Veterinary surgeon and writer James Herriot once said, “I hope to make people realize how totally helpless animals are, how dependent on us, trusting as a child must that we will be kind and take care of their needs…[they] are an obligation put on us, a responsibility we have no right to neglect, nor to violate by cruelty.”
Thanks for the fiction and poetry edition
Thanks to our editor, Pete Mazzaccaro, for holding the third Poetry and Fiction Contest. However, this effort was topped by organizing, hosting and catering the poetry reading at the Chestnut Hill Book Festival.
Here the poems had their true voice.
One year ago GRennINChestnutHill (GRINCH) co-founder, Jen Reed, and I organized a composting demo at Laurel Hill Gardens. More than 20 attendees from Sustainable Springfield, local business owners and residents braved the 90-degree heat.
Philly Compost founders Lee Meinicke and Meenal Raval demonstrated the making of a compost cage and explained items that are compostable as well as the “recipe” for a good compost.
As GRINCH leader Alix Rabin likes to say, “Environmentalism is an idea whose time has come.” Composting is one of the most important elements of that truth.
By recycling and composting we keep trash out of landfills. Ever notice the hulking landfill just before you reach Philly International Airport? Winged vermin descend upon it while ozone-killing methane rises from it. No one wants to live down wind from one. So how can we reduce the size of our collective landfill footprint?
According to the Clean Air Council, each day the United States throws away enough trash to fill 63,000 garbage trucks! The more we keep out of the garbage can and gas-guzzling garbage trucks the better. Here are five ways that I have reduced the amount of trash in my business and at home and the carbon footprint of the products I buy.
Buy Local: The tomato grown in New Jersey has traveled a shorter distance than the one from Belgium. The Jersey tomato may be less worldly, but it’s sure to be more delicious. I don’t eat them when they are not in season. A few local items per week in my grocery basket add up to a big difference.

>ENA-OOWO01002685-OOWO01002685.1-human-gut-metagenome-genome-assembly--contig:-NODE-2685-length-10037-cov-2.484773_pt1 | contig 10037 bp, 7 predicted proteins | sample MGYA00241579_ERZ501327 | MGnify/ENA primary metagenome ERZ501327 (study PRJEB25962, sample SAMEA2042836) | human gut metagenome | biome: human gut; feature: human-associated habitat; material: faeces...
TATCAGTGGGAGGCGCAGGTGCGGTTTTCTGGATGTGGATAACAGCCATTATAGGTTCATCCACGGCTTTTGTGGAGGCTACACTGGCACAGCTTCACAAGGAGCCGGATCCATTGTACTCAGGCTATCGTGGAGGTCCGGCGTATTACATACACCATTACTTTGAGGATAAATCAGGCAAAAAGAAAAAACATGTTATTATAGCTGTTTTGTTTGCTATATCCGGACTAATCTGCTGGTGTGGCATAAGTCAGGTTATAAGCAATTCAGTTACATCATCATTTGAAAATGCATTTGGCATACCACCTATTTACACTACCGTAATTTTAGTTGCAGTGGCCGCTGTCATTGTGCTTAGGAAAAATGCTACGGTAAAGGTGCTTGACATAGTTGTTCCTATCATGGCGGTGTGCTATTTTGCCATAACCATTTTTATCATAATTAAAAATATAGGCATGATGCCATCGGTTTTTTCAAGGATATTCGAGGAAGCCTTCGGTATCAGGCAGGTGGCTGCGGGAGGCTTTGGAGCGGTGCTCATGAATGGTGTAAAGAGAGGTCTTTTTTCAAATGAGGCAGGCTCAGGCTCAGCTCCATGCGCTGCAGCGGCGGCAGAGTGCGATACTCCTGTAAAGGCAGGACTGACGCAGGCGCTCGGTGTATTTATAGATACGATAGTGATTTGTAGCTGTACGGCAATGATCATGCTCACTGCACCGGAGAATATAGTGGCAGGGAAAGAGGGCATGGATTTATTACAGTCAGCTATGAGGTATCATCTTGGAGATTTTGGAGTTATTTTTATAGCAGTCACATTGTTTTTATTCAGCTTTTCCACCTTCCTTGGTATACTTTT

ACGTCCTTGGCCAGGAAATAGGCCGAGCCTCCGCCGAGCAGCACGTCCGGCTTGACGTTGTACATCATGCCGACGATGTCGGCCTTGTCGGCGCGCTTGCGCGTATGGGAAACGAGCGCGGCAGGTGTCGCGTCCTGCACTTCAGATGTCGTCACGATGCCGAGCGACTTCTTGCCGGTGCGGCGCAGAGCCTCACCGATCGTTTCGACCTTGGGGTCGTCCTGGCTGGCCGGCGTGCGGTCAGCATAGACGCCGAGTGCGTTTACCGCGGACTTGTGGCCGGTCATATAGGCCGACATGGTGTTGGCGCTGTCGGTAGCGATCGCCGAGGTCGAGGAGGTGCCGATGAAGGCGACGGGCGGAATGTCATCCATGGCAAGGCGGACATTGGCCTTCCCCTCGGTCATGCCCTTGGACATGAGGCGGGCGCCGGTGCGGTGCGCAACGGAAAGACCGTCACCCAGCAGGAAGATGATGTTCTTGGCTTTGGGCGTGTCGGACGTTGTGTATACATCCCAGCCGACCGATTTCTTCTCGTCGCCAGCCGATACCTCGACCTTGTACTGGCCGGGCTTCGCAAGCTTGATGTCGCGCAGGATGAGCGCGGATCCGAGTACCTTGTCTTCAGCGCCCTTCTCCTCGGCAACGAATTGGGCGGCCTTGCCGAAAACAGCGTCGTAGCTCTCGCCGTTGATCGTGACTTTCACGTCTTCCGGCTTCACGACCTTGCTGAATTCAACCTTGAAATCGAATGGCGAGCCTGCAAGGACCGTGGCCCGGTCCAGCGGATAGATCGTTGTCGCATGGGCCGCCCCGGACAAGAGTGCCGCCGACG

BYOB-Bring your own bag: I keep six or seven canvass bags in the trunk of my car and try to avoid plastic bags all together. Plastic bags are a petroleum by-product and can escape from landfills and wind up in the ocean. They can choke sea life and birds and they will not biodegrade. Got to get the petroleum monkey off our backs! The disaster in the Gulf of Mexico only highlights that fact.
Buy things with less packaging: Spring mix lettuce and spinach are often sold in giant plastic boxes. I look for loose lettuce, or lettuce in bags that have less packaging. Things that used to be sold loose all of a sudden have packaging! Does that bunch of asparagus really need a cardboard and plastic encasement? At the Night Kitchen we ask customers if they need bags and napkins instead of automatically giving them.
Recycling: Now that Recycle Rewards with Recycle Bank have returned to Philly we have even more incentive to recycle plastics, aluminum and paper. The goal is to increase recycling across the city by 40 percent while incentivising it with discounts to local businesses. Recycling is good, but reducing is better. As Americans we throw away 2.5 million plastic bottles every hour. To reduce plastic bottle use we have a water cooler for the staff to refill their aluminum water bottles.
And back to Composting: We compost all food scraps and coffee grounds. Participating staff members bring food scraps from their home to add to the collection picked up by Philly Compost. Since we began composting, we have reduced our garbage at the bakery by one 30-gallon garbage bin per week!
As my grandmother, who lived during the Great Depression, used to say – “It all adds up.”